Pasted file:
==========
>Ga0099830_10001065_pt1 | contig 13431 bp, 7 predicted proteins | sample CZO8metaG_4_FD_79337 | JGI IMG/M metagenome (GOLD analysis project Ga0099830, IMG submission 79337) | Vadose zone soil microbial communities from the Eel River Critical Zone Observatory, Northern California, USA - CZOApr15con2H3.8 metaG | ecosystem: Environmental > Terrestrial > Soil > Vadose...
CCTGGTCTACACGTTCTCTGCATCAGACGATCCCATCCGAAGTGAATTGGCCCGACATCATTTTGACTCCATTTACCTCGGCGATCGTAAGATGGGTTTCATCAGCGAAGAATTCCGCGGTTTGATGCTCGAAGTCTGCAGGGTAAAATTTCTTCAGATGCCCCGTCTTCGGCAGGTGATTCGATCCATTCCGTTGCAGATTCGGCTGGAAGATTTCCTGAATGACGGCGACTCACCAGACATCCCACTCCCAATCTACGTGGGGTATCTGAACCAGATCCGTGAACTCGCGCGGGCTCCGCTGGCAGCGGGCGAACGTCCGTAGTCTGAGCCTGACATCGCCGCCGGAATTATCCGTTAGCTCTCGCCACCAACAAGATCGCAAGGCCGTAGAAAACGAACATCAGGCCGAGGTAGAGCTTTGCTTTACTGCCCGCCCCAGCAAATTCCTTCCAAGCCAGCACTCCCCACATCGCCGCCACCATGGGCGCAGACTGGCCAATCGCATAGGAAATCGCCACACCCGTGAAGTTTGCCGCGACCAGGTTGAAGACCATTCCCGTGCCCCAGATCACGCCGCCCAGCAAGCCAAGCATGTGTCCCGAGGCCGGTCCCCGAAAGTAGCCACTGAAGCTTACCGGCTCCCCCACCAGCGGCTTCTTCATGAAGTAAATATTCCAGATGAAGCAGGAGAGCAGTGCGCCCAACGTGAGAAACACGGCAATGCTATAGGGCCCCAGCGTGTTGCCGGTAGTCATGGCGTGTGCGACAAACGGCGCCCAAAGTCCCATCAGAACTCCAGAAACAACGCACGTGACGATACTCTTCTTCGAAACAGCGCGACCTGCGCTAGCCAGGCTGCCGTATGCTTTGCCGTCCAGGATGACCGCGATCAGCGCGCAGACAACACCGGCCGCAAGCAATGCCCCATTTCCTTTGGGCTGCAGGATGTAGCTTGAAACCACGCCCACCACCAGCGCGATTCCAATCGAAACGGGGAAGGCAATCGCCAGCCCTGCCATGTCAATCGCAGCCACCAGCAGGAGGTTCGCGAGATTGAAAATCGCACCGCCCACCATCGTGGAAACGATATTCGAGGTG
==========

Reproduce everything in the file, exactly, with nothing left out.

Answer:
>Ga0099830_10001065_pt1 | contig 13431 bp, 7 predicted proteins | sample CZO8metaG_4_FD_79337 | JGI IMG/M metagenome (GOLD analysis project Ga0099830, IMG submission 79337) | Vadose zone soil microbial communities from the Eel River Critical Zone Observatory, Northern California, USA - CZOApr15con2H3.8 metaG | ecosystem: Environmental > Terrestrial > Soil > Vadose...
CCTGGTCTACACGTTCTCTGCATCAGACGATCCCATCCGAAGTGAATTGGCCCGACATCATTTTGACTCCATTTACCTCGGCGATCGTAAGATGGGTTTCATCAGCGAAGAATTCCGCGGTTTGATGCTCGAAGTCTGCAGGGTAAAATTTCTTCAGATGCCCCGTCTTCGGCAGGTGATTCGATCCATTCCGTTGCAGATTCGGCTGGAAGATTTCCTGAATGACGGCGACTCACCAGACATCCCACTCCCAATCTACGTGGGGTATCTGAACCAGATCCGTGAACTCGCGCGGGCTCCGCTGGCAGCGGGCGAACGTCCGTAGTCTGAGCCTGACATCGCCGCCGGAATTATCCGTTAGCTCTCGCCACCAACAAGATCGCAAGGCCGTAGAAAACGAACATCAGGCCGAGGTAGAGCTTTGCTTTACTGCCCGCCCCAGCAAATTCCTTCCAAGCCAGCACTCCCCACATCGCCGCCACCATGGGCGCAGACTGGCCAATCGCATAGGAAATCGCCACACCCGTGAAGTTTGCCGCGACCAGGTTGAAGACCATTCCCGTGCCCCAGATCACGCCGCCCAGCAAGCCAAGCATGTGTCCCGAGGCCGGTCCCCGAAAGTAGCCACTGAAGCTTACCGGCTCCCCCACCAGCGGCTTCTTCATGAAGTAAATATTCCAGATGAAGCAGGAGAGCAGTGCGCCCAACGTGAGAAACACGGCAATGCTATAGGGCCCCAGCGTGTTGCCGGTAGTCATGGCGTGTGCGACAAACGGCGCCCAAAGTCCCATCAGAACTCCAGAAACAACGCACGTGACGATACTCTTCTTCGAAACAGCGCGACCTGCGCTAGCCAGGCTGCCGTATGCTTTGCCGTCCAGGATGACCGCGATCAGCGCGCAGACAACACCGGCCGCAAGCAATGCCCCATTTCCTTTGGGCTGCAGGATGTAGCTTGAAACCACGCCCACCACCAGCGCGATTCCAATCGAAACGGGGAAGGCAATCGCCAGCCCTGCCATGTCAATCGCAGCCACCAGCAGGAGGTTCGCGAGATTGAAAATCGCACCGCCCACCATCGTGGAAACGATATTCGAGGTG